“The Village has a very pretty High Street with a stream running in its middle. On the N side, the finest house, Glenthorne, c 1690, of brick, in red and blue chequer.” Nikolaus Pevsner, The Buildings of England.
Glenthorne House sports an ornate, brick-clad exterior typical of the reignof William and Mary. The man responsible for its building, Thomas Cropp, was wealthy; he owned properties as far away as the Isle of Wight. He was also very canny – the rear of the house is of much simpler construction than the front; he must have reasoned that, since nobody overlooked the back , there was no need to spend the money.
This is a Grade 2* building, and these are extracts from the listing
“Glenthorne and forecourt rail. A notable example of William and Mary style, with a symmetrical south front, having a projectingcentre, of two storeys. In it, the doorway with a big brick pediment and the window above with lugs and tiny volutes. Raised brick quoins at the angles of the house (left). Red brickwork in Flemish bond with blue headers, red dressings; plinth, rubbed flat arches, 1st floor band, rusticated quoins, eared architrave to centre with cut brick ornament to mouldings.”
“The rear elevation is an unusual exposed timber frame (of the same date) with painted brick infill: there are five windows (of irregular spacing) with middle tall staircase light with an arched head”
“The interior contains the original staircase, some Georgian plaster work and some >Victorian renovation (in matching style).”
Staff and Services
Puzzlingly, in such a grand house, there is no sign of accommodation for servants, who would have been a necessary part of such a prosperous household, nor of rooms where cooking and other household activities would have been conducted. There are no traces of dormer windows in the loft, where staff might have slept. The layout of the bottom storey at the rear of the house is not consistent with the upper floors, so there may have been a lean-to building which accommodated the servants and services.
The first Richard Eyles bought what is now Glenthorne House in 1783. He was a church warden; his death in May 1788, aged 59, is commemorated by a plaque in All Saints Lady Chapel. There is also a plaque dedicated to his daughter Henrietta who died in 1812 aged 29. He was the parish’s biggest property owner, rated as the occupier of Court Farm in the 1750s; he also occupied ‘Beerly Farm’ in the 1760s. Two of his sons were Deputy Lieutenants of Hampshire. One, Captain Sir Joseph Eyles RN, was described in the 1802 citation as ‘of East Meon, with lands in that parish at Ramsdean, Tuggall, Burley’. The other was the second Richard, ‘with lands in that parish within the tythes of Riplington, Froxfield and also lands called Burley in the Parish of East Meon.’ Joseph died in 1804, when Richard II inherited Glenthorne. This Richard Eyles occupied Bereleigh house and rebuilt it ‘on the grand scale’. He in turned died in 1814, leaving it to the next Joseph, who died in 1815 aged only 29, passing the house on to the third Richard Eyles,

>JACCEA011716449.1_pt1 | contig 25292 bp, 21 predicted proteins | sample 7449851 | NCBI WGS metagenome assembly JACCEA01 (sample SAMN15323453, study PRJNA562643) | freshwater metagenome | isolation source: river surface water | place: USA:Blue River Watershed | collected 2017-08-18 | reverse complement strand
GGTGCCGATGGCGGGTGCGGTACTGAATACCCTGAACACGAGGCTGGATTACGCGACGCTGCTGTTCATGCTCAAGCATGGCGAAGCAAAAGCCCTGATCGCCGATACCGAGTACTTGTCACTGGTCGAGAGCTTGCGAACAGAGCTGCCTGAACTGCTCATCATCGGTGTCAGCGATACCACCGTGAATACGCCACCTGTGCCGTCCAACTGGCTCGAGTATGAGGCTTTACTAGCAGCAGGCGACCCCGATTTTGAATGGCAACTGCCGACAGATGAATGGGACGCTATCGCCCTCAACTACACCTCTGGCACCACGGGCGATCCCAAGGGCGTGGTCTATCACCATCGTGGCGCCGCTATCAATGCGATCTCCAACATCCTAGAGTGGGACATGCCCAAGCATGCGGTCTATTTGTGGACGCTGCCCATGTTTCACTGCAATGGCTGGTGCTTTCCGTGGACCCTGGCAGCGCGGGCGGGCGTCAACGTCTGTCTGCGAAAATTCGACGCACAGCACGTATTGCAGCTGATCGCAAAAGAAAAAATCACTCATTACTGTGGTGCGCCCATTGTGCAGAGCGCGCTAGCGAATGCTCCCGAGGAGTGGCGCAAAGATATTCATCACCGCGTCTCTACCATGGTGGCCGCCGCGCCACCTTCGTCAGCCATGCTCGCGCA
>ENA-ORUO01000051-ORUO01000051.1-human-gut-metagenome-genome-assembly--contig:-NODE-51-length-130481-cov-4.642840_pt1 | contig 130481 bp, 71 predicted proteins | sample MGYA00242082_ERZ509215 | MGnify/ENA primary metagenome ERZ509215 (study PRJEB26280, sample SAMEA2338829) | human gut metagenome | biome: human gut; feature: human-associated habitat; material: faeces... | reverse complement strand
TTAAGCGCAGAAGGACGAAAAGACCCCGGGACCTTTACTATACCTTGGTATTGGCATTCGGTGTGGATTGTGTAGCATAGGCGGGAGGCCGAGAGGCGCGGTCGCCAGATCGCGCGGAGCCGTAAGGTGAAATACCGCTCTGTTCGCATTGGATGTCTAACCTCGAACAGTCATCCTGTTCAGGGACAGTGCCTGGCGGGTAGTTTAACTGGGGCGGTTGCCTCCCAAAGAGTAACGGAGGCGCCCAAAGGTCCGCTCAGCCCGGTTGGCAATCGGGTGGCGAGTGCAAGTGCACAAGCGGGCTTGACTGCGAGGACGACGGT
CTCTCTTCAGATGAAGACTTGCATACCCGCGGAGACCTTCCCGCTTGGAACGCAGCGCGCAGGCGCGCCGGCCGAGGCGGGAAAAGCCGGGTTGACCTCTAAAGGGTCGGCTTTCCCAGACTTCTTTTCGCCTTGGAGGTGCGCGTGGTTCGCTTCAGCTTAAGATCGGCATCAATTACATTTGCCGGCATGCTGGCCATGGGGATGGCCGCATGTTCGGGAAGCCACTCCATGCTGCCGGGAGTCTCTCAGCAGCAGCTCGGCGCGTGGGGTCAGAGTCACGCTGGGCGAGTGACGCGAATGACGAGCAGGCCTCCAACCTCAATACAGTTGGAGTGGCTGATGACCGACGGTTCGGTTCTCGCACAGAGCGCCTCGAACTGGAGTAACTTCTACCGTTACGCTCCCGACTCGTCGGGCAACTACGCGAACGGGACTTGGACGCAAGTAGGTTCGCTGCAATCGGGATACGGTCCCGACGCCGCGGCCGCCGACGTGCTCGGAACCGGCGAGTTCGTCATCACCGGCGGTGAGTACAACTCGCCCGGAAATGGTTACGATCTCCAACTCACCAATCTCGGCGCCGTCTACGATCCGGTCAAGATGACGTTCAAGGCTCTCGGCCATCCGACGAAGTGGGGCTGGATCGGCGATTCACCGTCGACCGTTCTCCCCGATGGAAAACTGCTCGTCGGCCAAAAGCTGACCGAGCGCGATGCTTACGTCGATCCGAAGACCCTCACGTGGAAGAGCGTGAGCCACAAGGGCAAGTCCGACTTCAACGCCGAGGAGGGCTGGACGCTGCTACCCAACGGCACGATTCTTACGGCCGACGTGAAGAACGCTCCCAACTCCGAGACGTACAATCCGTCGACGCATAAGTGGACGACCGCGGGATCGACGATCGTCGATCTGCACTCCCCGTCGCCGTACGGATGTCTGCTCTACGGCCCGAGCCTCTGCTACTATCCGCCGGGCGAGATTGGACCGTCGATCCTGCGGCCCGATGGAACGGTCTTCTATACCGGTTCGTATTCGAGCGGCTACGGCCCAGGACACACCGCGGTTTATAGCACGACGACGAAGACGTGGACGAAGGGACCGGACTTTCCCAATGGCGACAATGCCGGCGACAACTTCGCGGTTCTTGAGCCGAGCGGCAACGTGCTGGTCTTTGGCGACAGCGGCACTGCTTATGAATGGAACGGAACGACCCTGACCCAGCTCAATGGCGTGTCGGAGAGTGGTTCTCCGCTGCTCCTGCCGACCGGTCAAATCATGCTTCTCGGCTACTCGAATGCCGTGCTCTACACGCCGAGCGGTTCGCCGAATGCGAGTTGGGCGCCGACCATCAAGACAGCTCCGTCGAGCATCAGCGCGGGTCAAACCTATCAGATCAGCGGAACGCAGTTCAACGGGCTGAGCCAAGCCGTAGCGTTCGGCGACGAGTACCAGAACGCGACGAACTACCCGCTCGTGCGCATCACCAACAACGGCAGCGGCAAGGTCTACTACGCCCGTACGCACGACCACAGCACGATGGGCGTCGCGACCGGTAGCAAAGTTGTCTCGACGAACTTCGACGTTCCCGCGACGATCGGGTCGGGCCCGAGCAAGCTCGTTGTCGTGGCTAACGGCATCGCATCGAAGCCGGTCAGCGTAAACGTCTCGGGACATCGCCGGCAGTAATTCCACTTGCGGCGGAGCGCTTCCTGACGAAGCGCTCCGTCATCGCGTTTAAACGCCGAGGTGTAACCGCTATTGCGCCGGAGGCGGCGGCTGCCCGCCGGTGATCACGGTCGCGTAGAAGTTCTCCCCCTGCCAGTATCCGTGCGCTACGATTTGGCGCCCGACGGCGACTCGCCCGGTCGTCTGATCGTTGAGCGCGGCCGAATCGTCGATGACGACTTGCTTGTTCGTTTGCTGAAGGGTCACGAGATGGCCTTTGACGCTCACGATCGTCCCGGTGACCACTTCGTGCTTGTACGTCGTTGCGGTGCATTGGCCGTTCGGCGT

John Nathaniel Atkins …
… bought Glenthorne in 1837. He was a grocer, draper, and postmaster. When the parish was mapped and listed in 1852 (the Tithe Apportionments), he owned significant property in and around the village. Among other properties was a row of three houses on the other side of the High Street, now known as Barnards. His son was also named John Nathaniel Atkins, recorded in the 1861 census as living in Bramdean, running a grocery business; he died in 1866 aged only 44. Another son, Clement Stubbington Atkins, went bankrupt. John Nathaniel Snr spent his later years living with his daughter Eliza; he died in 1879, aged 81.
After the World War II, Herbie Goddard (who is described further in the history of “Barnards”) first managed and then owned a garage and petrol station operating from the coach yard of Glenthorne. His son David joined him as a partner, as did his son-in-law Chris Pamplin, who later ran it with his wife Hazel, until the business closed in 1989. They looked after many farm vehicles, in return for which they were often paid in produce such as eggs – which were, in turn, sold in the shop attached to the garage.
For source material on Glenthorne House, in the online archive, click here.